Robert Nickelsberg

A new social media campaign called #NotBreakingNews is putting a spotlight on violent incidents where anti-Muslim bias may have played a role.

The hashtag is a response to a shooting in Chapel Hill, North Carolina, on Tuesday that left three young Muslims dead. Police there have acknowledged speculation that the killings could be a hate crime, but have not classified it as one.

The shootings have shaken the community and drawn a national outpouring of support for the victims.

Still, DoSomething.org, the group organizing the #NotBreakingNews campaign, says the media has typically failed to cover anti-Muslim crimes.

"Due to bias, which has spiked since 9/11, the media often fails to cover these stories, making victims less likely to get the attention and justice they deserve," the group said in a statement.

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In 2013, there were 135 incidents of anti-Muslim hate crimes, according to the most recent numbers released by the FBI. That accounts for about 2 percent of all hate crimes tracked by the bureau for that year.

The peak of anti-Muslim crimes was during the aftermath of the 9/11 attack, according to the FBI. There were 28 anti-Muslim hate crimes recorded in 2000, a number which soared to 481 in 2001. The following year, 2002, the number dropped to 155, and it has since hovered around that line.

However, the FBI has always had longstanding issues when it comes to tracking hate crimes against Muslims, which can be conflated with ethnic hate crimes against Arabs—an ethnicity the Bureau has not included in its annual reports. In recognition of this, the FBI began tracking anti-Arab crimes on January 1 of this year. Those numbers will not be available until late 2016.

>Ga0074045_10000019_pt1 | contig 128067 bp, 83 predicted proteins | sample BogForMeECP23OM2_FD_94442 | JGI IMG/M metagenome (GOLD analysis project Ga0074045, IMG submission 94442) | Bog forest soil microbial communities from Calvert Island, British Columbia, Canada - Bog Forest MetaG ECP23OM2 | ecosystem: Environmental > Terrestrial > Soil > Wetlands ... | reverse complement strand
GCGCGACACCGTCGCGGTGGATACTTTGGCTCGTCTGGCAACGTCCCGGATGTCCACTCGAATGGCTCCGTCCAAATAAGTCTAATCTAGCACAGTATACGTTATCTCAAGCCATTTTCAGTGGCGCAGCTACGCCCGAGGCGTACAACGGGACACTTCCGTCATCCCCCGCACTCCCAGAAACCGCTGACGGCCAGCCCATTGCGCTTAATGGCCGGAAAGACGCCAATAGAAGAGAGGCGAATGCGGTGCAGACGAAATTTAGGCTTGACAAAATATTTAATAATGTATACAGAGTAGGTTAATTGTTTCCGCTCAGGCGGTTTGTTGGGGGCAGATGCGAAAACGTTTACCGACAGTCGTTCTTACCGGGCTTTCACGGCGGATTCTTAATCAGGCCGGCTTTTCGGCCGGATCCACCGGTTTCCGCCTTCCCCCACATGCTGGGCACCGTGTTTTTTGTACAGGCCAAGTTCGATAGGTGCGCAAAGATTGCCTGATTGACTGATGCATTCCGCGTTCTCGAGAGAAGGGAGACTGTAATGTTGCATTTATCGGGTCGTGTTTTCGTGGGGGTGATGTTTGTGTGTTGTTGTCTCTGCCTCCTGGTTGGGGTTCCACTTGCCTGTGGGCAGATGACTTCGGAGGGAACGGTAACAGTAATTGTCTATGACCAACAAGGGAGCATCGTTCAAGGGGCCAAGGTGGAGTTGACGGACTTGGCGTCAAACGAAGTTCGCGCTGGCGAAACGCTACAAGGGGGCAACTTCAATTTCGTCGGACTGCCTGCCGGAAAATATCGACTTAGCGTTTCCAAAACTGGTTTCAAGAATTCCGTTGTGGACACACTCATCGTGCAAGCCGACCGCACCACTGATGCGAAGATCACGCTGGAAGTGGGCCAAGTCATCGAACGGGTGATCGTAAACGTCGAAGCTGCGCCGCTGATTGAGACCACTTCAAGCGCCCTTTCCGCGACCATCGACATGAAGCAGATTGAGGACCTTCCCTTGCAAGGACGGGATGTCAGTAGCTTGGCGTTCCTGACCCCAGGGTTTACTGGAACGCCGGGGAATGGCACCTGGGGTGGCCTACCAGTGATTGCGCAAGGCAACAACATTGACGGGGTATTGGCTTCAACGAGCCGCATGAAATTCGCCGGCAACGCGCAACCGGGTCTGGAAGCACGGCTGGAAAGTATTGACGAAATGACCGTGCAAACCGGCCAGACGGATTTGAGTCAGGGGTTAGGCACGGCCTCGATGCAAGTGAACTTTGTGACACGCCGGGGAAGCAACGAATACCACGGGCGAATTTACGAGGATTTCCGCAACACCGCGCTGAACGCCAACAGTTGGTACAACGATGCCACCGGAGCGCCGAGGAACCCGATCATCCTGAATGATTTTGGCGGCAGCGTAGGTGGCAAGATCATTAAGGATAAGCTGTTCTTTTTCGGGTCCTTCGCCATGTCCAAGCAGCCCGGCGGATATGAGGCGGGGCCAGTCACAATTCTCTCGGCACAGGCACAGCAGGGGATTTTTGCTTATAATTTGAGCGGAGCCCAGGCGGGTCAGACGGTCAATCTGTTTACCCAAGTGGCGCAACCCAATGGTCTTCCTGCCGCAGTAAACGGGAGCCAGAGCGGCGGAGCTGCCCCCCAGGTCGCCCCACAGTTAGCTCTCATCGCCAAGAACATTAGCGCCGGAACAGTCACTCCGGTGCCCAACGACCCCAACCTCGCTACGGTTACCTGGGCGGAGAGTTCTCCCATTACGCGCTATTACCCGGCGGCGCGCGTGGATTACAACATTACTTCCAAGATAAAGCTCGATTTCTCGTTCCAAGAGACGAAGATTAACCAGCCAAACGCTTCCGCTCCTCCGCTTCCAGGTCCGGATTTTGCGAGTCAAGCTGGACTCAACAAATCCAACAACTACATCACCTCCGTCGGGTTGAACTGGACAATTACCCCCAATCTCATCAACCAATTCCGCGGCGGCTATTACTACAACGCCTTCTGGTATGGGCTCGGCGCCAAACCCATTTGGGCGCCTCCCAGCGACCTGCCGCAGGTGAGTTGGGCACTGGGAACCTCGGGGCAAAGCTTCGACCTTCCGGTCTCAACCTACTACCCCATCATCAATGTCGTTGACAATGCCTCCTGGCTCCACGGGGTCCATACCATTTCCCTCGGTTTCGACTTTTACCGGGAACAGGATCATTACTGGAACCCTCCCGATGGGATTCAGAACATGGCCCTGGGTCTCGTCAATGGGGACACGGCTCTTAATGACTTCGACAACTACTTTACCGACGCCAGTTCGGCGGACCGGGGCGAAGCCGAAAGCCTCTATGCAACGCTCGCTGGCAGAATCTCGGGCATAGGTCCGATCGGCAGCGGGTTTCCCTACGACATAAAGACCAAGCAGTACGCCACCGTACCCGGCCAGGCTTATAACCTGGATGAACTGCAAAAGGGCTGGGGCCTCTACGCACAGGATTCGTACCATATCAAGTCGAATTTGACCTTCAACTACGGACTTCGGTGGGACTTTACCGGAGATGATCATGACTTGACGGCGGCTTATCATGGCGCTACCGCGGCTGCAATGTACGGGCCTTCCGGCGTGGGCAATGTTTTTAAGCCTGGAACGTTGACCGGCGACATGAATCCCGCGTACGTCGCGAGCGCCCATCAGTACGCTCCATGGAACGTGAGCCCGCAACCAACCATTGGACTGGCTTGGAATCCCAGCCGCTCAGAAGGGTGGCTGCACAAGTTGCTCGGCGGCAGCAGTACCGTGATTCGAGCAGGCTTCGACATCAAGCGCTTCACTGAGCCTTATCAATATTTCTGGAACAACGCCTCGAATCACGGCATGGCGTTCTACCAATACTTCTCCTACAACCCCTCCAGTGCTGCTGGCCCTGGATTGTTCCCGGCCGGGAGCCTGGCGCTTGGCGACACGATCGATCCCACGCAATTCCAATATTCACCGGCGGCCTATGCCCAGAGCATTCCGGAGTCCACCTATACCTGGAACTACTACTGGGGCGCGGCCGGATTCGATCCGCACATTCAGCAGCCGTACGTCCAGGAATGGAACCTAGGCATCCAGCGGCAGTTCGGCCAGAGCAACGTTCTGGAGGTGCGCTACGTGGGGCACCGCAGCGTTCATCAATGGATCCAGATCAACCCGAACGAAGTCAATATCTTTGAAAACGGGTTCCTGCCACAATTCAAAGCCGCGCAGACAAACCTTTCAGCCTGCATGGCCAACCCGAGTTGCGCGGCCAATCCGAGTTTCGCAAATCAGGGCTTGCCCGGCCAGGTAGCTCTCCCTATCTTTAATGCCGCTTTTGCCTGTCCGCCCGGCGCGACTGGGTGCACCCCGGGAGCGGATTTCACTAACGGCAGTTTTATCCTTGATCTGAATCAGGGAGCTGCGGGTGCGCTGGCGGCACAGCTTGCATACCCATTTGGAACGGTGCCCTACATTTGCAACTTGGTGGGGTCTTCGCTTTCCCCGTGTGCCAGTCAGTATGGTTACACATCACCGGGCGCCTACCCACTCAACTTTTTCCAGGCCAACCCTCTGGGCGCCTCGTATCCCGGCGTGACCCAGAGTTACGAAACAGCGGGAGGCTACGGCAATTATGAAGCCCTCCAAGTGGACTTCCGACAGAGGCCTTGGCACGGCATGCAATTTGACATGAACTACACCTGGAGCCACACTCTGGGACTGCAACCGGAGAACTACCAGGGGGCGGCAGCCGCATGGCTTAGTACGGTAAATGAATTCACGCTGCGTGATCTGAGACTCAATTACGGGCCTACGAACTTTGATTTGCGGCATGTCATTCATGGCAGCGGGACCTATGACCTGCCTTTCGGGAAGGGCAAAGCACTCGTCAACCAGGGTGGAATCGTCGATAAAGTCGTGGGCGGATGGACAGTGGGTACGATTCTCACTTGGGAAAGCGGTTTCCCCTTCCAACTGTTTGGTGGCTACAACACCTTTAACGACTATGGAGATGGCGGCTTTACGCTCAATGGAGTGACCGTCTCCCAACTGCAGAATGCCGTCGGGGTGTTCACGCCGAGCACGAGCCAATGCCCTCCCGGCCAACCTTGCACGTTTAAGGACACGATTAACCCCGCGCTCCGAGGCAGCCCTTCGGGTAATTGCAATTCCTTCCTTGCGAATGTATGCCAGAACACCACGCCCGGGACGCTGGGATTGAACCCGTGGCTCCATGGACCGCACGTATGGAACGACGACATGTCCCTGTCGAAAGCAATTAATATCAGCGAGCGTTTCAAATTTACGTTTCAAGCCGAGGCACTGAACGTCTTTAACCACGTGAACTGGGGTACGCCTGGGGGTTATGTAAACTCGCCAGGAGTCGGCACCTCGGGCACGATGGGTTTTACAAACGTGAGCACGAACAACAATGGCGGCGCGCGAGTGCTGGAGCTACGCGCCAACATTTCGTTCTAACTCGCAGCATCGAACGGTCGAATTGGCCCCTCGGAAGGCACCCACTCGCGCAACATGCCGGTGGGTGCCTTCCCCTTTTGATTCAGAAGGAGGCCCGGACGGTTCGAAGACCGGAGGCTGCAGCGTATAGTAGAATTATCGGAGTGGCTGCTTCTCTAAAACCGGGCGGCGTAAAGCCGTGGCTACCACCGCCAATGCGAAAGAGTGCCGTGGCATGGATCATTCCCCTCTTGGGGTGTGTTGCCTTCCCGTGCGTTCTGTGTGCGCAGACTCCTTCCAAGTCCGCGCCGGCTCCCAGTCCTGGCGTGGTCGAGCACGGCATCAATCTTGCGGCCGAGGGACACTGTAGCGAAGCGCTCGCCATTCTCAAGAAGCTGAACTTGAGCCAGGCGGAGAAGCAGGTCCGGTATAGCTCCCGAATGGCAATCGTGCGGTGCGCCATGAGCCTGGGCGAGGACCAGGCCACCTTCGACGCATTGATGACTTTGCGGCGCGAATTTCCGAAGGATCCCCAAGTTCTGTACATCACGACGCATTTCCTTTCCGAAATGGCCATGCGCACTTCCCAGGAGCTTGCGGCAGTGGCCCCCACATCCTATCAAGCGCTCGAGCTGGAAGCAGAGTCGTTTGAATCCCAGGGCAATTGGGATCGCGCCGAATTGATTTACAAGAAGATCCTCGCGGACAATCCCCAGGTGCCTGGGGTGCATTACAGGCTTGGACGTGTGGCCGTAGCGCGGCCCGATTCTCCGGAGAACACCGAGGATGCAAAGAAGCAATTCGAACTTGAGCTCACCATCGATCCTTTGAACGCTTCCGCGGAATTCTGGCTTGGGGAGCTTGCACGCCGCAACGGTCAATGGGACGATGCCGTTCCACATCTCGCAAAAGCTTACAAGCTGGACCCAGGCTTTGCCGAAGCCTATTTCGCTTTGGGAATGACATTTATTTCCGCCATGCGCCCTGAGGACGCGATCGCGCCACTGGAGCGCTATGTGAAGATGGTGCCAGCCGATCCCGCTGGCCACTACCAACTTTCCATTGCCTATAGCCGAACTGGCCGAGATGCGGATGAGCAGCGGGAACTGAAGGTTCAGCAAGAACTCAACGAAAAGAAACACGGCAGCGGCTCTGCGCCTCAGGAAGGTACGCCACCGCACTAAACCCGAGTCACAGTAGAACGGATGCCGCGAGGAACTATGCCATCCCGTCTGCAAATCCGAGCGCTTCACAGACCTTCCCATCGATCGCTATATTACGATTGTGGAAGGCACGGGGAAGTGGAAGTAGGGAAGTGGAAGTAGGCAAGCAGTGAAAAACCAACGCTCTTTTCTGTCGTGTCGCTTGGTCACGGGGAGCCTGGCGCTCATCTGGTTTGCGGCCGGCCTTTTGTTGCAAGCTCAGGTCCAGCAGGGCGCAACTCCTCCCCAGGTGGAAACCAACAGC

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Overall, more hate crimes against blacks and Jews are recorded by the FBI than against Muslims.

There were 1,856 anti-black hate crime incidents in 2013, accounting for over 31 percent of all incidents the bureau tracked. There were 625 anti-Jewish hate crime incidents that year, making up for almost 11 percent of all reported incidents, by far the highest of any religious group.

"If it wasn’t a hate crime, what was it?" Amira Ata, friend of Chapel Hill victim Yusor Mohammad Abu-Salha, told Fusion of the latest attack. "If you have a problem with your neighbors, you write a letter; you don’t shoot . I think they were targeted because they were different."

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Daniel Rivero is a producer/reporter for Fusion who focuses on police and justice issues. He also skateboards, does a bunch of arts related things on his off time, and likes Cuban coffee.